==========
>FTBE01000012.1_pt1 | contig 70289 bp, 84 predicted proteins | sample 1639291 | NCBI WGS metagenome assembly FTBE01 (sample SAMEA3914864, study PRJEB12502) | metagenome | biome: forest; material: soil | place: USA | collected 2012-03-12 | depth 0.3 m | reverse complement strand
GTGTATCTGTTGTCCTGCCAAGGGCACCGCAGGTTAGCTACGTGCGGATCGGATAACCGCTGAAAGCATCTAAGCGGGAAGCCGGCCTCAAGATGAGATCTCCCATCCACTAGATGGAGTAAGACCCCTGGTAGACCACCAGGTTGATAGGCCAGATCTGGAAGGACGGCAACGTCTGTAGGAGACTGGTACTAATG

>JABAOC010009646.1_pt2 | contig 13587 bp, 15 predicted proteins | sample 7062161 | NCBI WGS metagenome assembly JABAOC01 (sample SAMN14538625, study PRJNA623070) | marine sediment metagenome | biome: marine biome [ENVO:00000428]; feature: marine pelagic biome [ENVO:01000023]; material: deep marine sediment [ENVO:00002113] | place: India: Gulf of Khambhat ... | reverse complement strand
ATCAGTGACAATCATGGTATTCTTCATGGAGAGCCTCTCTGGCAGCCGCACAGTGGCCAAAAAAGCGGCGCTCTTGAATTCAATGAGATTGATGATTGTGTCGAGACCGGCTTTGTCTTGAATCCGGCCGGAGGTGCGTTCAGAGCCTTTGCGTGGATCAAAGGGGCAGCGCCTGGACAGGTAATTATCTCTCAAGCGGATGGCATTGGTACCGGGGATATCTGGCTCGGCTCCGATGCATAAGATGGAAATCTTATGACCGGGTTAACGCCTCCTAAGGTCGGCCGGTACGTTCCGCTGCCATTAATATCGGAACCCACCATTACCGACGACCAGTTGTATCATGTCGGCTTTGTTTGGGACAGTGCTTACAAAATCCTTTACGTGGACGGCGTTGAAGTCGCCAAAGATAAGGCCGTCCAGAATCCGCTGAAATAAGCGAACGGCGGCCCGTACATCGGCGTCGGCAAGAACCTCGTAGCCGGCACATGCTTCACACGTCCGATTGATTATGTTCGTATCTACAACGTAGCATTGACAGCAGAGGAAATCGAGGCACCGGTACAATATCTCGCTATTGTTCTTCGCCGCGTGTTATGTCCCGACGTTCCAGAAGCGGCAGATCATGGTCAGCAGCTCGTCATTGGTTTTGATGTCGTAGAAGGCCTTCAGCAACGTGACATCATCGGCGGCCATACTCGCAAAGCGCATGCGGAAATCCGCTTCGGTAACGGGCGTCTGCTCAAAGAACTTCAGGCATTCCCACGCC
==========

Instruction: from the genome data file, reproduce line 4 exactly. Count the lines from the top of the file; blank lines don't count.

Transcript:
ATCAGTGACAATCATGGTATTCTTCATGGAGAGCCTCTCTGGCAGCCGCACAGTGGCCAAAAAAGCGGCGCTCTTGAATTCAATGAGATTGATGATTGTGTCGAGACCGGCTTTGTCTTGAATCCGGCCGGAGGTGCGTTCAGAGCCTTTGCGTGGATCAAAGGGGCAGCGCCTGGACAGGTAATTATCTCTCAAGCGGATGGCATTGGTACCGGGGATATCTGGCTCGGCTCCGATGCATAAGATGGAAATCTTATGACCGGGTTAACGCCTCCTAAGGTCGGCCGGTACGTTCCGCTGCCATTAATATCGGAACCCACCATTACCGACGACCAGTTGTATCATGTCGGCTTTGTTTGGGACAGTGCTTACAAAATCCTTTACGTGGACGGCGTTGAAGTCGCCAAAGATAAGGCCGTCCAGAATCCGCTGAAATAAGCGAACGGCGGCCCGTACATCGGCGTCGGCAAGAACCTCGTAGCCGGCACATGCTTCACACGTCCGATTGATTATGTTCGTATCTACAACGTAGCATTGACAGCAGAGGAAATCGAGGCACCGGTACAATATCTCGCTATTGTTCTTCGCCGCGTGTTATGTCCCGACGTTCCAGAAGCGGCAGATCATGGTCAGCAGCTCGTCATTGGTTTTGATGTCGTAGAAGGCCTTCAGCAACGTGACATCATCGGCGGCCATACTCGCAAAGCGCATGCGGAAATCCGCTTCGGTAACGGGCGTCTGCTCAAAGAACTTCAGGCATTCCCACGCC